30 fun facts for October, 23

Discover dozens of fun facts for this special day. Read the summary for a quick recap on what happened.
October 23 is a day with many interesting and fun facts, such as the birth of poet Robert Bridges, the first meeting of the League of Nations, and the world's longest non-stop commercial flight. The day also marks various worldwide observances, like World Snow Leopard Day, International Day of the Nacho, and Pharmacy Technician Day.
30 Fun facts
  1. On October 23, 1844, Robert Bridges was born. He was a famous English poet and eventually became the British Poet Laureate from 1913 to 1930.
  2. On this day in 1869, British sculptor Thomas Woolner completed his golden-age masterpiece, "Innocent Eye Test." The bronze sculpture features a girl holding a dead bird and it is considered one of the best allegories of innocence.
  3. October 23, 1906, marked the first official flight of the airship "Aero Club of America." It was a significant step in the development of air travel, as this was one of the first airships designed to carry passengers.
  4. On October 23, 1915, more than 25,000 women marched on Fifth Avenue in New York City for the right to vote. This event showcased the power and determination of the suffrage movement in the United States.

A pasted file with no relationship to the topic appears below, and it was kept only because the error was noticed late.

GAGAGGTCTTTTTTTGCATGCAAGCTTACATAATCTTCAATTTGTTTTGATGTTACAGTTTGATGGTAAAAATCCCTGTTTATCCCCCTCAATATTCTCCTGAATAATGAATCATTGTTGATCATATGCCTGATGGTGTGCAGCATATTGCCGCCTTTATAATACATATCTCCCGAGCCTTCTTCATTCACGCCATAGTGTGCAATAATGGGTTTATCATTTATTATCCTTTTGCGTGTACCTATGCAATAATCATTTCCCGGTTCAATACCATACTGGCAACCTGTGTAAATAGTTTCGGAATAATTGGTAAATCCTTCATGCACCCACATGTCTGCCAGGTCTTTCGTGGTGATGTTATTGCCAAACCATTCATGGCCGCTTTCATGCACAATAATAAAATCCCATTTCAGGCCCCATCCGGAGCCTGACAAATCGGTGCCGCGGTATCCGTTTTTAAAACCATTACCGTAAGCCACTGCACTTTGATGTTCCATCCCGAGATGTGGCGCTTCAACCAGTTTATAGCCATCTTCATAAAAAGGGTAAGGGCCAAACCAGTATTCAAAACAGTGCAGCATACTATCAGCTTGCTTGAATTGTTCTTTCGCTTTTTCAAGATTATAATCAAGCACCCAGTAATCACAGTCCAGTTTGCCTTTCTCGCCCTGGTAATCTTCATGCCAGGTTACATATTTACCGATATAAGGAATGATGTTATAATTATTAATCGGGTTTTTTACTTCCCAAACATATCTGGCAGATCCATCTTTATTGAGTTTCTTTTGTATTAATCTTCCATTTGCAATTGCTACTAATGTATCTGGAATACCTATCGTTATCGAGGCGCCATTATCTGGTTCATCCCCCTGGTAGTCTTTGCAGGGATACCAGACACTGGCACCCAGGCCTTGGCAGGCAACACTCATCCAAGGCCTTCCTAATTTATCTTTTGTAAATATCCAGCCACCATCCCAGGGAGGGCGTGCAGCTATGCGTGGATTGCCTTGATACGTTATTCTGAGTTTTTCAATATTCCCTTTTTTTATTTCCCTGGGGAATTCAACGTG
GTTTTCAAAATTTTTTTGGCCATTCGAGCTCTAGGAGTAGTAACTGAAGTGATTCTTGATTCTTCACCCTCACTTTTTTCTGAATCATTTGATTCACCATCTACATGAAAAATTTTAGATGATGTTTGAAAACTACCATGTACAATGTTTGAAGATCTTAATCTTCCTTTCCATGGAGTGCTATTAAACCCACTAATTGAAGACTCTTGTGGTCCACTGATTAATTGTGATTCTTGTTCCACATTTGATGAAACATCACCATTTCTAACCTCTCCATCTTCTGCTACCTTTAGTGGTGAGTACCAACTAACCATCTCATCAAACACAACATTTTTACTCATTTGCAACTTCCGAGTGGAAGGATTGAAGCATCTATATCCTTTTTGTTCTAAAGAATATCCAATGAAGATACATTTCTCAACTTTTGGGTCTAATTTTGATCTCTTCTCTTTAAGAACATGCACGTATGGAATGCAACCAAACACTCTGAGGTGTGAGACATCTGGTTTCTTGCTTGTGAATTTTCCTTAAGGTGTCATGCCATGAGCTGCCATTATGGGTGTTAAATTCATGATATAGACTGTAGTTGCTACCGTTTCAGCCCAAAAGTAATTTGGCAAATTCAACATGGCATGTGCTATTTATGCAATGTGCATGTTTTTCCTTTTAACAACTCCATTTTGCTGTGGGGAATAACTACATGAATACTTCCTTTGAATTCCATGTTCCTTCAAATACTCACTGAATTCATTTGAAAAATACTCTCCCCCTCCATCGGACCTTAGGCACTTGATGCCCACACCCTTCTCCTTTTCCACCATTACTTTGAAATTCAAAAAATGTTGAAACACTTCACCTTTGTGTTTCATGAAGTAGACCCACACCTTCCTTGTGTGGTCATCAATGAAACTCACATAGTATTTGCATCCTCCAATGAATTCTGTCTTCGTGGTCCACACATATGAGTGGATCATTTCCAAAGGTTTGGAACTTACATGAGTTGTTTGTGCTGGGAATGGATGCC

5. The first meeting of the League of Nations took place on October 23, 1920. This international organization was formed with the intent of preventing wars and promoting cooperation between nations.
  6. October 23 is the National Mole Day in the United States. This day commemorates Avogadro's Number (6.02 x 10^23), which is a basic measurement unit in chemistry.
  7. On this day in 1940, actor and martial artist Pele was born. Widely regarded as one of the greatest soccer players of all time, Pele won three FIFA World Cups (1958, 1962, and 1970) with the Brazilian national team.
  8. On October 23, 1942, songwriter and composer Michael Cretu was born. He is best known for creating the electronica music project, Enigma, which gained worldwide fame in the 1990s.
  9. October 23, 1956, marked the first day of the Hungarian Revolution. This anti-Soviet uprising ultimately led to Hungary's brief period of independence and inspired other anti-communist movements in Eastern Europe.
  10. The Smurfs, a popular Belgian comic strip created by Peyo, was first published on October 23, 1958. The Smurfs later spawned television series, movies, and a variety of merchandise.
  11. The first planetary flyby occurred on October 23, 1966, when a spacecraft (Mariner 5) flew by Venus. This mission enabled the scientific community to study the atmosphere and surface of Venus.
  12. On October 23, 1977, English singer-songwriter Weird Al Yankovic made his professional debut when he started recording parodies of popular songs. His career has since spanned over four decades.
  13. On October 23, 1983, TV host and comedian Al Yankovic released "Eat It," his parody of Michael Jackson's "Beat It." The song was an instant hit and cemented Weird Al's reputation as a parody artist.